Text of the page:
It's common to read through these exchanges between Jesus and the religious leaders and focus on the conflict and tension. We see Jesus' brilliant answers to the difficult questions meant to trip Him up. It's helpful, though, to stop and think for a moment about what is happening on another level. They don't know it, but Israel's religious leaders are asking these hard questions of the very Son of God. They are taking some of the most troubling issues of the day and getting a response straight from their Creator. Jesus was not simply good at answering questions about the law; He was there when the law was given!

The lawyer who asked Jesus which is the primary commandment in the law may have been trying to trip Jesus up. He certainly doesn't realize he is asking the Son of God the question he might very well have chosen to ask God the Father, given the chance. It's a powerful moment, especially for these men who had made understanding and teaching the law their entire life's work.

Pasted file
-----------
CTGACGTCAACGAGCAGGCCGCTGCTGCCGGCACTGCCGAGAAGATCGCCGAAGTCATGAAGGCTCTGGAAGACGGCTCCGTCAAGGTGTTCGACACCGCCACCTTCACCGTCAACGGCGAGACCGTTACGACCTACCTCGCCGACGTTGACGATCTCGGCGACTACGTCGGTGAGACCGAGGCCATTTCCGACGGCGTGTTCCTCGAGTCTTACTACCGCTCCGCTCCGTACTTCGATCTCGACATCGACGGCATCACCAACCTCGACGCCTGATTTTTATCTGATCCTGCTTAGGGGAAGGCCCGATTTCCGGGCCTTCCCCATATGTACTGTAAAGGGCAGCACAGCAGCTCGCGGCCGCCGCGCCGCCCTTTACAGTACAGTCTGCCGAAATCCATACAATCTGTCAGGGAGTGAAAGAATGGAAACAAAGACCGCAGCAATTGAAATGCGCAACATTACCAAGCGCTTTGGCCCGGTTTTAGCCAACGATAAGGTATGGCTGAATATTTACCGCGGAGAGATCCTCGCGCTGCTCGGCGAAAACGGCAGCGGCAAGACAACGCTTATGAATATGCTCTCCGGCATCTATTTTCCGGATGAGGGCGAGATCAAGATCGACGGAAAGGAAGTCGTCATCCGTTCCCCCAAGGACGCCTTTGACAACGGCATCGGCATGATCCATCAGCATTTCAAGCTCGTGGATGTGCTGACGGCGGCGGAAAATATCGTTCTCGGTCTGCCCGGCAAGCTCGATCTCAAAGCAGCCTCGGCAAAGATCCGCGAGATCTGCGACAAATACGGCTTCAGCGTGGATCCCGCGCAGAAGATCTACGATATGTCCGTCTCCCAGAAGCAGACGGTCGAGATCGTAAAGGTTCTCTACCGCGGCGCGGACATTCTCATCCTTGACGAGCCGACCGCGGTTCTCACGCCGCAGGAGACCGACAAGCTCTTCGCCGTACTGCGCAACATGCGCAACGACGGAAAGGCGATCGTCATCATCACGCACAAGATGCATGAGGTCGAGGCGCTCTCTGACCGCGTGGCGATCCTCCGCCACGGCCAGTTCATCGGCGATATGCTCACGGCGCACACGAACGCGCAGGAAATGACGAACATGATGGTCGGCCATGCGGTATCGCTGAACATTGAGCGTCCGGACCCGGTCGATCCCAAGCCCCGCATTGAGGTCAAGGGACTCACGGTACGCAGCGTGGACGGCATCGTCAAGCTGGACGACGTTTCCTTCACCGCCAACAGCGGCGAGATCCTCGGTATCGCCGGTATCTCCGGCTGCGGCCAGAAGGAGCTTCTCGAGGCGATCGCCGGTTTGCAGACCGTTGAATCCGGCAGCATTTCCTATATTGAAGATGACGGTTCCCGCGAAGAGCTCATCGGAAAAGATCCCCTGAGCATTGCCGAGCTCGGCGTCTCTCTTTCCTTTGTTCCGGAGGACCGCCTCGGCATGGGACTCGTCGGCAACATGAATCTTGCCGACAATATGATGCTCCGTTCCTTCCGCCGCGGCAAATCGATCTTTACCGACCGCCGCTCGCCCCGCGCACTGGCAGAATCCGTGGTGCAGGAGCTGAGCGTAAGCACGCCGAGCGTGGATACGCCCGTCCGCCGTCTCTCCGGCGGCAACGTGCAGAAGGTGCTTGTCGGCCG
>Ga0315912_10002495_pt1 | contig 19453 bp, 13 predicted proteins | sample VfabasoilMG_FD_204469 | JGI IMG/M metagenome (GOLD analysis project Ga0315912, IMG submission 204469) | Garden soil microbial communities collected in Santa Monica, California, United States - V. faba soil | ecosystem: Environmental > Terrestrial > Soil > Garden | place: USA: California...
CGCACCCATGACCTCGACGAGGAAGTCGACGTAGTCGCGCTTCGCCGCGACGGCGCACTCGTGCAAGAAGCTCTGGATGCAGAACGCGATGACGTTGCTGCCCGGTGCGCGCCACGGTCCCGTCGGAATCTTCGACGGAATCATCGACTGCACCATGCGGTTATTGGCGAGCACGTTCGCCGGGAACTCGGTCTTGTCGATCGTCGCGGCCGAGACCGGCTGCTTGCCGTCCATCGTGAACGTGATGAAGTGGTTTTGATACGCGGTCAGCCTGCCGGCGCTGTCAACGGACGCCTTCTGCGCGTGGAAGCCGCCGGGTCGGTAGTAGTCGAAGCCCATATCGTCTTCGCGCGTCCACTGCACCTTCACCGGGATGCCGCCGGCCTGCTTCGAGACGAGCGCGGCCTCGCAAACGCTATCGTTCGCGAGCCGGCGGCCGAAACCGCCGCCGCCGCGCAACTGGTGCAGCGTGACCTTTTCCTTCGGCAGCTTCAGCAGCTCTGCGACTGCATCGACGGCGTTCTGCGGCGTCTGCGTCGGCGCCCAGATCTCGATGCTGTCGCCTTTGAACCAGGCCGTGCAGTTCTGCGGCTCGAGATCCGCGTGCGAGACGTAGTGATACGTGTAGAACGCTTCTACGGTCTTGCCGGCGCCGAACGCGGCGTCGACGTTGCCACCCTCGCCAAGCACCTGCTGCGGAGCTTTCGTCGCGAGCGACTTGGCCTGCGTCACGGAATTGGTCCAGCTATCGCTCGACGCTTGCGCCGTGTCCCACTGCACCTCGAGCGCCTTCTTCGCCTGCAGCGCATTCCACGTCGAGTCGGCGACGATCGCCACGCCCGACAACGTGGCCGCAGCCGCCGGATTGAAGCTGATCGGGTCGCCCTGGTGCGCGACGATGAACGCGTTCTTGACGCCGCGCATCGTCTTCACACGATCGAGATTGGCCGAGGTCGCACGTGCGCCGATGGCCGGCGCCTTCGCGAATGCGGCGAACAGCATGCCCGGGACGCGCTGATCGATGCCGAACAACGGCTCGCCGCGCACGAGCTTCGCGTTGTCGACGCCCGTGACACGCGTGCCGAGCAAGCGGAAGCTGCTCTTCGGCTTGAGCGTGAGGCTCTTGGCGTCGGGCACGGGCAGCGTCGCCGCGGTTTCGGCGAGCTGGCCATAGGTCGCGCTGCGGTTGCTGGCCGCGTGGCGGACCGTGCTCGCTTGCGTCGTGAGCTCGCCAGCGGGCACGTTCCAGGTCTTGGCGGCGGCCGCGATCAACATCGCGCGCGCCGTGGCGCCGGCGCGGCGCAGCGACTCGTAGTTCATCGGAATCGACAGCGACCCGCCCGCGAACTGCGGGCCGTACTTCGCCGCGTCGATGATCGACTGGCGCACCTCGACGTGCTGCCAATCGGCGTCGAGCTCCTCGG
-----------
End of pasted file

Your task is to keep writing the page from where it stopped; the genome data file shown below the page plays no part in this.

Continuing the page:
For us, and for the exact same reason, Jesus' answer carries an enormous opportunity. This answer is not merely the wise response of a human interpreter. His is not just another opinion among the debates of religious leaders. Jesus' answer reveals the heart of God in giving the Law of Moses to His people Israel.

Jesus doesn't hesitate to answer this question, either. He doesn't respond with a counter-question or tell a parable or ask for object to use for illustration. Jesus answers directly from Deuteronomy 6:5. The great and first commandment in all of Scripture is to love the Lord your God with all your heart and soul and mind.

God wants His people first and above all to love Him with every part of their being. The heart and soul and mind may describe the centers of emotion, action, and thought. The point of the command is not to separate them, though, but to join them together with every aspect of a person fully committed to loving God. A pure, uninterrupted commitment to God and His will is the very basis of a proper relationship with Him.

"This is the first and greatest commandment"